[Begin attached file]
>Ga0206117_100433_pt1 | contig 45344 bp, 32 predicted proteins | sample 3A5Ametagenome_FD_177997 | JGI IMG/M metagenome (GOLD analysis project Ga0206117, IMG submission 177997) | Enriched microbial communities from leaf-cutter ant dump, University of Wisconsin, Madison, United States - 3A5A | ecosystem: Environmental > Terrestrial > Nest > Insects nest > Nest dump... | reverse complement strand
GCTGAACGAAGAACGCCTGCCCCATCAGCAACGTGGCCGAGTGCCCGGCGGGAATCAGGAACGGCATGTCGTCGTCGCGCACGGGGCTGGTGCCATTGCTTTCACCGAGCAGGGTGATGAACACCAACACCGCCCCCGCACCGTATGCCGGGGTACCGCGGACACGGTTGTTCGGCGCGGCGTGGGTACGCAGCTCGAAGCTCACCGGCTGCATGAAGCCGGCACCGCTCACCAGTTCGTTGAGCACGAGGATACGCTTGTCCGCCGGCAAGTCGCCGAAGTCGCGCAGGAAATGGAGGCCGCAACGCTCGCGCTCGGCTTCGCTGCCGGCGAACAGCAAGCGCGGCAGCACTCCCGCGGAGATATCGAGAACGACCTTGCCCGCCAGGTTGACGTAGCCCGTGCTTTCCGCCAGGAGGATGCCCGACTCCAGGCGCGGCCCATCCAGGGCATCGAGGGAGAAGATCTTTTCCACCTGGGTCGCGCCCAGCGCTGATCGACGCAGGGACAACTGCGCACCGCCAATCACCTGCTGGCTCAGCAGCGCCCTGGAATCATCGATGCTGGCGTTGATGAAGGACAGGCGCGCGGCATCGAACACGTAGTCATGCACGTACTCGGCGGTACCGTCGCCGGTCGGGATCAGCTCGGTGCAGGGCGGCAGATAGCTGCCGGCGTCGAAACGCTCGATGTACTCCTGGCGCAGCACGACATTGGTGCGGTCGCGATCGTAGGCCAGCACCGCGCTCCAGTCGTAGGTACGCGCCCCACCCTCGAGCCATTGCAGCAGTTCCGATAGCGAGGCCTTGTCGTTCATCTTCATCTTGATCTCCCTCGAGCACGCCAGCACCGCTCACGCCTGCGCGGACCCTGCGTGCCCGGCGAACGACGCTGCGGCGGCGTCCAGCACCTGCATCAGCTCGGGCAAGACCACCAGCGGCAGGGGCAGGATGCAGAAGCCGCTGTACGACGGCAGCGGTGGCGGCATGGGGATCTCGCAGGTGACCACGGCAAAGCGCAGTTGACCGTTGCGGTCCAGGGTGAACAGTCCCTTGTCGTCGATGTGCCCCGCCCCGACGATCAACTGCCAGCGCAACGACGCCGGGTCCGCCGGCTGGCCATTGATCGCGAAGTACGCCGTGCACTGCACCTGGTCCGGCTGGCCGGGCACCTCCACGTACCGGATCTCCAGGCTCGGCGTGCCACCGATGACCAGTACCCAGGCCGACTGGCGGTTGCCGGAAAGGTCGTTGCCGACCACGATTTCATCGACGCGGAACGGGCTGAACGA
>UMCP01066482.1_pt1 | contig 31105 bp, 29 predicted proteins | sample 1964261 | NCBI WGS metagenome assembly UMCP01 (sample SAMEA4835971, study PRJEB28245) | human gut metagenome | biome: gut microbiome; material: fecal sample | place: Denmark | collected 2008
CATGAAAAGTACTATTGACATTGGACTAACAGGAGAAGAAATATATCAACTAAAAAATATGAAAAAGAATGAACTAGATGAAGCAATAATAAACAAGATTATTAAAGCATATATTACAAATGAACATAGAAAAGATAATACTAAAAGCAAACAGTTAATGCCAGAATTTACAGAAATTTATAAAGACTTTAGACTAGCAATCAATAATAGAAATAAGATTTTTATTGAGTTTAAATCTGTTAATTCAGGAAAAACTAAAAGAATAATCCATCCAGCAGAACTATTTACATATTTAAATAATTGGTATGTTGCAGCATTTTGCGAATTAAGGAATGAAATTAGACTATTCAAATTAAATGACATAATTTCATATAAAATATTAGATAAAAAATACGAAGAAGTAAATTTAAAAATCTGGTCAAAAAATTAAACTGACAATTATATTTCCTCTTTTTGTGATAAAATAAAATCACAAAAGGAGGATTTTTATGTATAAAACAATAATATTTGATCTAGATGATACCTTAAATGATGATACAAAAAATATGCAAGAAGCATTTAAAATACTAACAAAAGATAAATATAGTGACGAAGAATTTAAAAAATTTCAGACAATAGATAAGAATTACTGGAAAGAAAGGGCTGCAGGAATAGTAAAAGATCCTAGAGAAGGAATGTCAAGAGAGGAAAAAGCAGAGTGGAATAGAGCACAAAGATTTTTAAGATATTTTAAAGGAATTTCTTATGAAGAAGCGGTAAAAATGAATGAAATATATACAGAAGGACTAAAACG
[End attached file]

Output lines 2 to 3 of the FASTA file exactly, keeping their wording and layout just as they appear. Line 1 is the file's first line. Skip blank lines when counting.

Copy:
GCTGAACGAAGAACGCCTGCCCCATCAGCAACGTGGCCGAGTGCCCGGCGGGAATCAGGAACGGCATGTCGTCGTCGCGCACGGGGCTGGTGCCATTGCTTTCACCGAGCAGGGTGATGAACACCAACACCGCCCCCGCACCGTATGCCGGGGTACCGCGGACACGGTTGTTCGGCGCGGCGTGGGTACGCAGCTCGAAGCTCACCGGCTGCATGAAGCCGGCACCGCTCACCAGTTCGTTGAGCACGAGGATACGCTTGTCCGCCGGCAAGTCGCCGAAGTCGCGCAGGAAATGGAGGCCGCAACGCTCGCGCTCGGCTTCGCTGCCGGCGAACAGCAAGCGCGGCAGCACTCCCGCGGAGATATCGAGAACGACCTTGCCCGCCAGGTTGACGTAGCCCGTGCTTTCCGCCAGGAGGATGCCCGACTCCAGGCGCGGCCCATCCAGGGCATCGAGGGAGAAGATCTTTTCCACCTGGGTCGCGCCCAGCGCTGATCGACGCAGGGACAACTGCGCACCGCCAATCACCTGCTGGCTCAGCAGCGCCCTGGAATCATCGATGCTGGCGTTGATGAAGGACAGGCGCGCGGCATCGAACACGTAGTCATGCACGTACTCGGCGGTACCGTCGCCGGTCGGGATCAGCTCGGTGCAGGGCGGCAGATAGCTGCCGGCGTCGAAACGCTCGATGTACTCCTGGCGCAGCACGACATTGGTGCGGTCGCGATCGTAGGCCAGCACCGCGCTCCAGTCGTAGGTACGCGCCCCACCCTCGAGCCATTGCAGCAGTTCCGATAGCGAGGCCTTGTCGTTCATCTTCATCTTGATCTCCCTCGAGCACGCCAGCACCGCTCACGCCTGCGCGGACCCTGCGTGCCCGGCGAACGACGCTGCGGCGGCGTCCAGCACCTGCATCAGCTCGGGCAAGACCACCAGCGGCAGGGGCAGGATGCAGAAGCCGCTGTACGACGGCAGCGGTGGCGGCATGGGGATCTCGCAGGTGACCACGGCAAAGCGCAGTTGACCGTTGCGGTCCAGGGTGAACAGTCCCTTGTCGTCGATGTGCCCCGCCCCGACGATCAACTGCCAGCGCAACGACGCCGGGTCCGCCGGCTGGCCATTGATCGCGAAGTACGCCGTGCACTGCACCTGGTCCGGCTGGCCGGGCACCTCCACGTACCGGATCTCCAGGCTCGGCGTGCCACCGATGACCAGTACCCAGGCCGACTGGCGGTTGCCGGAAAGGTCGTTGCCGACCACGATTTCATCGACGCGGAACGGGCTGAACGA
>UMCP01066482.1_pt1 | contig 31105 bp, 29 predicted proteins | sample 1964261 | NCBI WGS metagenome assembly UMCP01 (sample SAMEA4835971, study PRJEB28245) | human gut metagenome | biome: gut microbiome; material: fecal sample | place: Denmark | collected 2008